A typical arraignment consists of some or all of the following:
- The suspect—now called the defendant —is given a written accusation prepared by the prosecutor’s office.
- The defendant is allowed to apply for court-appointed counsel.
- The defendant responds to the written charges, usually orally and almost always with a “not-guilty” plea.
- The judge sets a tentative schedule for later courtroom proceedings such as a pretrial conference, a preliminary hearing, a hearing on pretrial motions, and the trial itself.
- The judge decides unresolved bail issues (bail may be set, raised, or lowered, or the defendant may be released on his own recognisance ("O.R.").
When Arraignments Take Place
Arraignments are usually held within 48 hours of a suspect’s arrest (excluding weekends and holidays) if the suspect is in jail. If the suspect has bailed out or was issued a citation, the arraignment typically occurs several weeks later. The exact timing of arraignments varies from one locality to another. For example, Arizona Rule of Criminal Procedure 14.1 requires that an arraignment be held within ten days after charges are filed; California law does not specify a time requirement.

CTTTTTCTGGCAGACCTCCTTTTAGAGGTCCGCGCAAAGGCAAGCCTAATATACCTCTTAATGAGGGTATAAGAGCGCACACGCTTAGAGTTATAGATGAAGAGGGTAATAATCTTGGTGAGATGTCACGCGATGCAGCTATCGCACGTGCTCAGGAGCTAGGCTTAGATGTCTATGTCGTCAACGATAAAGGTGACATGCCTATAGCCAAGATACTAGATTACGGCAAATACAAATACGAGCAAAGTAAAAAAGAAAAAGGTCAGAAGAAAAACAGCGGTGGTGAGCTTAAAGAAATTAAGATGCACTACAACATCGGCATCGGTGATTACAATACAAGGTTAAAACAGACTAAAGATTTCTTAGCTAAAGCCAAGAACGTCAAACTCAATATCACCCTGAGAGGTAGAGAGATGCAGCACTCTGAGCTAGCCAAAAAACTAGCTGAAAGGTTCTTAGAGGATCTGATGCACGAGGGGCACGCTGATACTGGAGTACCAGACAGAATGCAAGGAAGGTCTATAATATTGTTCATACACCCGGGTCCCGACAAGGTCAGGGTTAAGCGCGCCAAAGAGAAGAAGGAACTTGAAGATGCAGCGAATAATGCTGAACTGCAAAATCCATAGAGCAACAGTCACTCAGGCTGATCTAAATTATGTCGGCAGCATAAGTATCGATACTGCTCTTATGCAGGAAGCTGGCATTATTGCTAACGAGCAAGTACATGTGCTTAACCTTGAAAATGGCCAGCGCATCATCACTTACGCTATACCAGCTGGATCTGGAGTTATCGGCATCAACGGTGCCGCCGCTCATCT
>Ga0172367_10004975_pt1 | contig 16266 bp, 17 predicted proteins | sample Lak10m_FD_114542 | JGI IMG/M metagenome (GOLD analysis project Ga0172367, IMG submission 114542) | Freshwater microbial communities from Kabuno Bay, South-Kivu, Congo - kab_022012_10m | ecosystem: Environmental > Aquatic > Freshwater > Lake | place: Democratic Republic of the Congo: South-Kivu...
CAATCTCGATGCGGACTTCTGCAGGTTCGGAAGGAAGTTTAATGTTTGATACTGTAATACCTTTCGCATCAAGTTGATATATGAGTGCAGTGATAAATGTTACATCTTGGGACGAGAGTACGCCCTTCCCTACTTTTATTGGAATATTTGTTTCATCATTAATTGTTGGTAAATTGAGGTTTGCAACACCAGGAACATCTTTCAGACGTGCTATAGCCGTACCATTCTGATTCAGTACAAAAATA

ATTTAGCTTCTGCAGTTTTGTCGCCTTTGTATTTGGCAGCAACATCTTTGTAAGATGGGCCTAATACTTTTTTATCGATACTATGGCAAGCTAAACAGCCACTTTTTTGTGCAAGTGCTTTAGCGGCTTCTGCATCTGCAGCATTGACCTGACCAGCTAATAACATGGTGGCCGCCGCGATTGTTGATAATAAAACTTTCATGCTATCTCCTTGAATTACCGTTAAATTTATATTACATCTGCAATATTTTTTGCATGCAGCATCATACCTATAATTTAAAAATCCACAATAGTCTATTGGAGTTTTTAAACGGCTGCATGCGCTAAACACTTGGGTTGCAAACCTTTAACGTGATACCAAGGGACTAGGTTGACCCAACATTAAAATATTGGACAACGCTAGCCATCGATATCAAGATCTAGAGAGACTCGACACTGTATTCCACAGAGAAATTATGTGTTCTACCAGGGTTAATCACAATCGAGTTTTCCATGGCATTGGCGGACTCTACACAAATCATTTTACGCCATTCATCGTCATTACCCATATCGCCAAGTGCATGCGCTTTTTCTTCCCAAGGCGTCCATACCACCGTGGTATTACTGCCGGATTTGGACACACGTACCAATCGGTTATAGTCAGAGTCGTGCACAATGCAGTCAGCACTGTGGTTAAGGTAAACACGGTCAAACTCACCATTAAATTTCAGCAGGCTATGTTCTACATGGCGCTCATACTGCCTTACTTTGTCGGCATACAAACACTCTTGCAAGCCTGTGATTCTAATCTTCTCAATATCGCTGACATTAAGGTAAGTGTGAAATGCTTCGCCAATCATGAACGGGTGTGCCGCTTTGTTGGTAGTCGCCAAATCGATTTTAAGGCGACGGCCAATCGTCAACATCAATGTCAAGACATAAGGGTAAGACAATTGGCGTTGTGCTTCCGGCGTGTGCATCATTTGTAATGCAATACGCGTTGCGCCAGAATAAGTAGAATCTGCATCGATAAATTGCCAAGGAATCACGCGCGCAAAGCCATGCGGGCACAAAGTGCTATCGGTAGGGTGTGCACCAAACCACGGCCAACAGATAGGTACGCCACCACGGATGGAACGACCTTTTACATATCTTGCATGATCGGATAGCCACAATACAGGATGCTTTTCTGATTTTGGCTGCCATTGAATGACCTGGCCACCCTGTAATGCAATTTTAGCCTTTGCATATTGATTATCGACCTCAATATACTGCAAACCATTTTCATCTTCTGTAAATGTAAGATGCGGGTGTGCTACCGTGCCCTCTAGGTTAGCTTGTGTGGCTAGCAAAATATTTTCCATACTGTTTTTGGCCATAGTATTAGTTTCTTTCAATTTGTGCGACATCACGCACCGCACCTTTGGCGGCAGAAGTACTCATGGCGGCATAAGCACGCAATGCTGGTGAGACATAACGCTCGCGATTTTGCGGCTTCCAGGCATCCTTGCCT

The requirement that a suspect be arraigned shortly after arrest is intended to protect the suspect. A quick arraignment before a judge means that suspects can’t be required to languish in jail while the police rummage around for enough evidence of criminal activity to support a charge. All states must adhere to the U.S. Supreme Court’s ruling that an arraignment should take place “as quickly as possible” after arrest (Mallory v. U.S., U.S. Sup. Ct. 1957).
Posting Bail and the Timing of Your Arraignment
By bailing out, a suspect can count on the arraignment being delayed for at least two weeks. The delay is rarely of legal consequence, because speedy arraignments are intended primarily to benefit jailed suspects. However, in an unusual case, a bailed-out suspect might still ask the judge to dismiss charges because of a delayed arraignment. To be successful, the suspect would have to demonstrate that the delay was extraordinary, that it was not the suspect’s fault, and that it ruined the suspect’s opportunity to present an effective defense (perhaps because it allowed a crucial defense witness to flee the country).